2. That which excites or produces a temporary increase of vital action, either in the whole organism or in any of its parts; especially
(Physiol.), any substance or agent capable of evoking the activity of a nerve or irritable muscle, or capable of producing an impression upon a sensory organ or more particularly upon its specific end organ.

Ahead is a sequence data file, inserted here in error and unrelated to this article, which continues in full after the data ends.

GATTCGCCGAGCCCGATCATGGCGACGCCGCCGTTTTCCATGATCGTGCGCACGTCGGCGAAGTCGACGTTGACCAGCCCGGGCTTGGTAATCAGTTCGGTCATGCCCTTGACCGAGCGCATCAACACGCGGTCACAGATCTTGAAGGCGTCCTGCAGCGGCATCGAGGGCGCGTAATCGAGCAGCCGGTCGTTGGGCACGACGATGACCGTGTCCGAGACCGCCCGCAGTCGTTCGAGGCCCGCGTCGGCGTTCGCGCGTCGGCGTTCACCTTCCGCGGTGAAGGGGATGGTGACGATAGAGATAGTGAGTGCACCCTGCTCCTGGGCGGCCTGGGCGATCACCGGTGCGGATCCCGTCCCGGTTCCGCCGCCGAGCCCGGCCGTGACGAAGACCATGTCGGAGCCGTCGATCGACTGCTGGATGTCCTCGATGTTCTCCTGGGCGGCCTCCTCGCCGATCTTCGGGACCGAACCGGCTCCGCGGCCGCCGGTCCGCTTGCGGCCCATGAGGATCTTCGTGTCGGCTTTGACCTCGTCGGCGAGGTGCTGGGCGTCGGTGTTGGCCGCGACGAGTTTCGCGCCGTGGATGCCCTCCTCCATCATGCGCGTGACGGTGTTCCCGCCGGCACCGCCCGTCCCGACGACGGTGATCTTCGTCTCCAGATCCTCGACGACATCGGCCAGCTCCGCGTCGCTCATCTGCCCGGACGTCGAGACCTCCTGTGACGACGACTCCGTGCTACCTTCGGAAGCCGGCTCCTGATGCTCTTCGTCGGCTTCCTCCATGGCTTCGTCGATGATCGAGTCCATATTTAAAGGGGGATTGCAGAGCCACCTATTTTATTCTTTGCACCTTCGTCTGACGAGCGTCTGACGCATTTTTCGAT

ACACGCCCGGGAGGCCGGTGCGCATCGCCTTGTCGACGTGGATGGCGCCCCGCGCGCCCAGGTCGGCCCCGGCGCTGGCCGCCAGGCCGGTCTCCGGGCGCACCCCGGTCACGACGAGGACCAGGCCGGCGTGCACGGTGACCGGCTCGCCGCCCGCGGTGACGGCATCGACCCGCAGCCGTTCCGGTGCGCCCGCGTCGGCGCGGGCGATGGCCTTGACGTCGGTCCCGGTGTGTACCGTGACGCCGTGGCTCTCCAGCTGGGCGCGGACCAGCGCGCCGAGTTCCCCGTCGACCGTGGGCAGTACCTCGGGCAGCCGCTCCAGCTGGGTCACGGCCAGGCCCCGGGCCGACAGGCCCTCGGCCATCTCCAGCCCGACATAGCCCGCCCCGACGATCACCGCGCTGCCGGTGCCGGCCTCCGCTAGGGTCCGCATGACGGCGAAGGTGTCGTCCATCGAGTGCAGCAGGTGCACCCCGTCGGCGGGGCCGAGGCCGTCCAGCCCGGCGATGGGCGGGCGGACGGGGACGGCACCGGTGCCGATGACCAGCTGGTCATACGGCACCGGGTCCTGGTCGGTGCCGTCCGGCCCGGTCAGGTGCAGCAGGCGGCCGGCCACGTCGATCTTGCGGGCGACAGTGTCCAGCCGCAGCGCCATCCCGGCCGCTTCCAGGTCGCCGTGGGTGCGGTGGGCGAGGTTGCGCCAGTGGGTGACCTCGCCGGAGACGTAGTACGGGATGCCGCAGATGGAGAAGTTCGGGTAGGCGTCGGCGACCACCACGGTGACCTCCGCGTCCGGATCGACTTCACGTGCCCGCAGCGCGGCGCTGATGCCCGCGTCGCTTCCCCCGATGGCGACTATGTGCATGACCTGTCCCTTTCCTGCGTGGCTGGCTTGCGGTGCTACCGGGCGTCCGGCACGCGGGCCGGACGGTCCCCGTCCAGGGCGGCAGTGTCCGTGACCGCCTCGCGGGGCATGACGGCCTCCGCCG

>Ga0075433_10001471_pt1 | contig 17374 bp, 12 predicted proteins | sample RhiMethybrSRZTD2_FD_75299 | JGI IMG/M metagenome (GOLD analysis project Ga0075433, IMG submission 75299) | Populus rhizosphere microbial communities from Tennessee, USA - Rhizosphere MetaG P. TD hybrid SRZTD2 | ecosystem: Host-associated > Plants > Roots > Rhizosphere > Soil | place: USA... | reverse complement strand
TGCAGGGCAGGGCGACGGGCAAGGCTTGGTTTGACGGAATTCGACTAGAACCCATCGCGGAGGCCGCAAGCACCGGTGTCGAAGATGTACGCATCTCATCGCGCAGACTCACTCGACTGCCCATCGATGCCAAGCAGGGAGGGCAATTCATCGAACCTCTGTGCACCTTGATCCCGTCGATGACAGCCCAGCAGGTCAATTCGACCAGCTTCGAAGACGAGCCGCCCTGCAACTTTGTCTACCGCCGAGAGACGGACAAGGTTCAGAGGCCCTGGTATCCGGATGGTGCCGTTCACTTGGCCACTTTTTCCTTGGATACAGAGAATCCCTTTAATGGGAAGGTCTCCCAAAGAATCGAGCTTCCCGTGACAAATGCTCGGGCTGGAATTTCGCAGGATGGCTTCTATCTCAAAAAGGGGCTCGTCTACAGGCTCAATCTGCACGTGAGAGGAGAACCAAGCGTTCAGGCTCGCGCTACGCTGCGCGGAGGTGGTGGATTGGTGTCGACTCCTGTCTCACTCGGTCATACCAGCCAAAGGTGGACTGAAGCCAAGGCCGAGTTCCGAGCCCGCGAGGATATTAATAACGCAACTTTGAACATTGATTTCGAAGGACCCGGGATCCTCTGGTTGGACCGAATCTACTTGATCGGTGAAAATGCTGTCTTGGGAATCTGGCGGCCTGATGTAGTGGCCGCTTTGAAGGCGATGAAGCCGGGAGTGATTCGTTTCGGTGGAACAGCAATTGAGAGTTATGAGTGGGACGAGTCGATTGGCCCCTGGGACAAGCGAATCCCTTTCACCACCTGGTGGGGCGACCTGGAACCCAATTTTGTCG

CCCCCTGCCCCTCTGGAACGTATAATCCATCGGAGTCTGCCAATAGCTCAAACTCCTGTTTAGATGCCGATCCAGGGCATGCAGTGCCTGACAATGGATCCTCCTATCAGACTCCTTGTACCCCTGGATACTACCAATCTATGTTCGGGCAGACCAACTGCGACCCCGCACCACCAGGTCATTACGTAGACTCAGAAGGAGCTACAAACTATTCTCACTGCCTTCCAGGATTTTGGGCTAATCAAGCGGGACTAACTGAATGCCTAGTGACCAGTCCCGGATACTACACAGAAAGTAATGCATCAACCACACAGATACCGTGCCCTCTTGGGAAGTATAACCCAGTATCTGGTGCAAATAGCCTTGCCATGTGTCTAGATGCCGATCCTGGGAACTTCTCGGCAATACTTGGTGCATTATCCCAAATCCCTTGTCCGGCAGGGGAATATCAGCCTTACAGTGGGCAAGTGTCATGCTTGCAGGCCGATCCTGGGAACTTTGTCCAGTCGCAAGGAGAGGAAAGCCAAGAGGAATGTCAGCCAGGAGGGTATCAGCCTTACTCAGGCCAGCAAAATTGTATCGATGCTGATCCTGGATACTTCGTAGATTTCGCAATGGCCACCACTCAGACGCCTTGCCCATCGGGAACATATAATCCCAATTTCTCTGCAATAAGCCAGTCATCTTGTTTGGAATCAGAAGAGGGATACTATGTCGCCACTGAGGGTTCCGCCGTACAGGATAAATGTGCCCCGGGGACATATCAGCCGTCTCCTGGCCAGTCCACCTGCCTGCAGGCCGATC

Of the stimuli applied to the sensory apparatus, physiologists distinguish two kinds: (a) Homologous stimuli, which act only upon the end organ, and for whose action the sense organs are especially adapted, as the rods and cones of the retina for the vibrations of the either. (b) Heterologous stimuli, which are mechanical, chemical, electrical, etc., and act upon the nervous elements of the sensory apparatus along their entire course, producing, for example, the flash of light beheld when the eye is struck.
Landois & Stirling.
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